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Topic: How to mount circuit boards? (Read 5461 times) previous topic - next topic

Oracle

I designed a 2x2" PCB that will have a 2.5" square component soldered to it, and I plan to have a row of these assemblies mounted to a plexiglass backing.  What's the best way to mount them?   I put some mounting holes in the PCBs, but once assembled, the larger component will cover them.  If I socket the larger component, the whole assembly will be too thick.

I'd like to just put the screws through the mounting holes before soldering the component on, but once I have a spacer around the screw, I won't be able to stop it from turning while I try to tighten the nut.

I even thought about gluing nuts to the component side of the PCB, but if the glue breaks, I have a metal nut bouncing around my delicate electronics and no way to reattach it.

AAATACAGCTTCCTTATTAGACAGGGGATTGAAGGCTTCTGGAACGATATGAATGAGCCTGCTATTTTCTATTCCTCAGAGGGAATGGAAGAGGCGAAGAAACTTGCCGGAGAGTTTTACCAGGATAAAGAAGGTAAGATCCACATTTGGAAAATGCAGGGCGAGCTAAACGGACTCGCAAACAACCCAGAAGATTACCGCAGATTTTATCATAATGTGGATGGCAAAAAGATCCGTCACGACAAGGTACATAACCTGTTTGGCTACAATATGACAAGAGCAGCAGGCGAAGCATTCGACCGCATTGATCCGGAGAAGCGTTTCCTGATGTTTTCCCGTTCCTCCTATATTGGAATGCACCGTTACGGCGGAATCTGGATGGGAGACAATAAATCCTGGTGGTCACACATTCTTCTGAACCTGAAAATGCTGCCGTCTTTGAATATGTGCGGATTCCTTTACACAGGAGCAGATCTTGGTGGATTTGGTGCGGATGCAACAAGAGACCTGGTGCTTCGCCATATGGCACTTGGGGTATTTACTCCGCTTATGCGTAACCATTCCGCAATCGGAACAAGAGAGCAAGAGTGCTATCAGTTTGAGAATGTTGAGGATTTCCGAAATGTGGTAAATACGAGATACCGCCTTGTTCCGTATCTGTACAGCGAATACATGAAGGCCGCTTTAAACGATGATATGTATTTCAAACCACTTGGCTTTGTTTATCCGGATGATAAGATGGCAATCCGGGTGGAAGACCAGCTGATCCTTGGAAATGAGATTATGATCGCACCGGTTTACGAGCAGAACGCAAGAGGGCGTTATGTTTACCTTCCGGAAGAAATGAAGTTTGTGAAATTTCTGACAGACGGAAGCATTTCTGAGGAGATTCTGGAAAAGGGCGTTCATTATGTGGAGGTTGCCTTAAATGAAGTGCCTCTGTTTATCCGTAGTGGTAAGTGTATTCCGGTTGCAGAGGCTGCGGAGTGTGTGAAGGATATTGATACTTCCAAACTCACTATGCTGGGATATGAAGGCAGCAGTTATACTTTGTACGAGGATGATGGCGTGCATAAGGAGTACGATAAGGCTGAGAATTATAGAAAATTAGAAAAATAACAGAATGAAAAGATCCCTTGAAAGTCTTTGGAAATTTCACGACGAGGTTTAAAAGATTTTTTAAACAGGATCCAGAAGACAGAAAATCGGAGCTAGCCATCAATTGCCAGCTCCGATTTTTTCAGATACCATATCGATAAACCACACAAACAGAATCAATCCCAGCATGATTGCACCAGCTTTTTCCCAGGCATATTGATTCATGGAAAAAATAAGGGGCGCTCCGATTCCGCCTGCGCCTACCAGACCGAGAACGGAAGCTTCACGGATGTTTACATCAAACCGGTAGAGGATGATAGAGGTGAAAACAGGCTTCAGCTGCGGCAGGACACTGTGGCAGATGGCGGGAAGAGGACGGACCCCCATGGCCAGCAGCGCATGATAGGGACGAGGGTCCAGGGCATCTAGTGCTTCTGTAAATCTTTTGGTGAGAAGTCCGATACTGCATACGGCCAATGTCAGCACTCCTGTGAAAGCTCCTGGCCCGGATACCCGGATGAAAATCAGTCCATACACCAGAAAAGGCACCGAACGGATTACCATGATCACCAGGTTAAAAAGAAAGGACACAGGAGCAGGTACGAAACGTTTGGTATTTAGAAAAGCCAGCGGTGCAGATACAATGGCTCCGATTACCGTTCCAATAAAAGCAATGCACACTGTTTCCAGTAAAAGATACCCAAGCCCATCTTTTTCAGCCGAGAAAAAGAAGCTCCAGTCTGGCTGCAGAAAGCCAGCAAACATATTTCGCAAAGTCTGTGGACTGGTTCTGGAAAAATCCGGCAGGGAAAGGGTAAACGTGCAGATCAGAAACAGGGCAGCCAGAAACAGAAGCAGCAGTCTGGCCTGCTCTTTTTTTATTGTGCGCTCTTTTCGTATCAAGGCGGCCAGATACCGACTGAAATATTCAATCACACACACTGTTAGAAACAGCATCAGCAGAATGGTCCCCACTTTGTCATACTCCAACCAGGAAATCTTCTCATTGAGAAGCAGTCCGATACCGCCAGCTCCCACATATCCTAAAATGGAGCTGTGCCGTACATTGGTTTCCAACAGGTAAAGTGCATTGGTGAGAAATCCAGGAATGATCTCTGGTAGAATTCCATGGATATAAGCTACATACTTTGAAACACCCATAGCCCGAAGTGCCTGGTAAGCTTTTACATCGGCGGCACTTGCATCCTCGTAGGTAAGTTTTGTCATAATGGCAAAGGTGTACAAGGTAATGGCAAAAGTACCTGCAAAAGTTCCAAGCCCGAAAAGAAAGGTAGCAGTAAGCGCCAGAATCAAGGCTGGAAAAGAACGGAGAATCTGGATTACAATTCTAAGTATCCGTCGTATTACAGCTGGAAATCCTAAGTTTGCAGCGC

Thanks for any suggestions.

johnwasser

There are things called press-fit studs. They have a plain head.  The shaft is splined near the head and the rest is threaded.  You press them into holes (in your case in the PCB) and they work as captive bolts.  You would put spacers on them, stick them through the mounting panel, and put nuts on the other side of the panel.

I did a cursory search and all the ones I found for for mounting wheels so the smallest was 1/4-20 thread.  I'm sure someone makes them in smaller sizes.
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Oracle

Thanks for the reply.  Searching for press-fit studs, I just found the wheel ones you mentioned and a whole bunch of body piercings.  Expanding on your idea though, I did find "self-clinching nuts", which sound good except that my holes are 3.2mm and the smallest self-clinching nuts I could find require a 4.2mm hole.

That also gives me the idea of gluing a bolt into the holes, if that glue breaks, the bolt will have nowhere to go.  Maybe a nut directly on the other side of the pcb from the bolt head?

CrossRoads

Are these too big for in-board sockets for your component so it can sit on the board as if soldered in?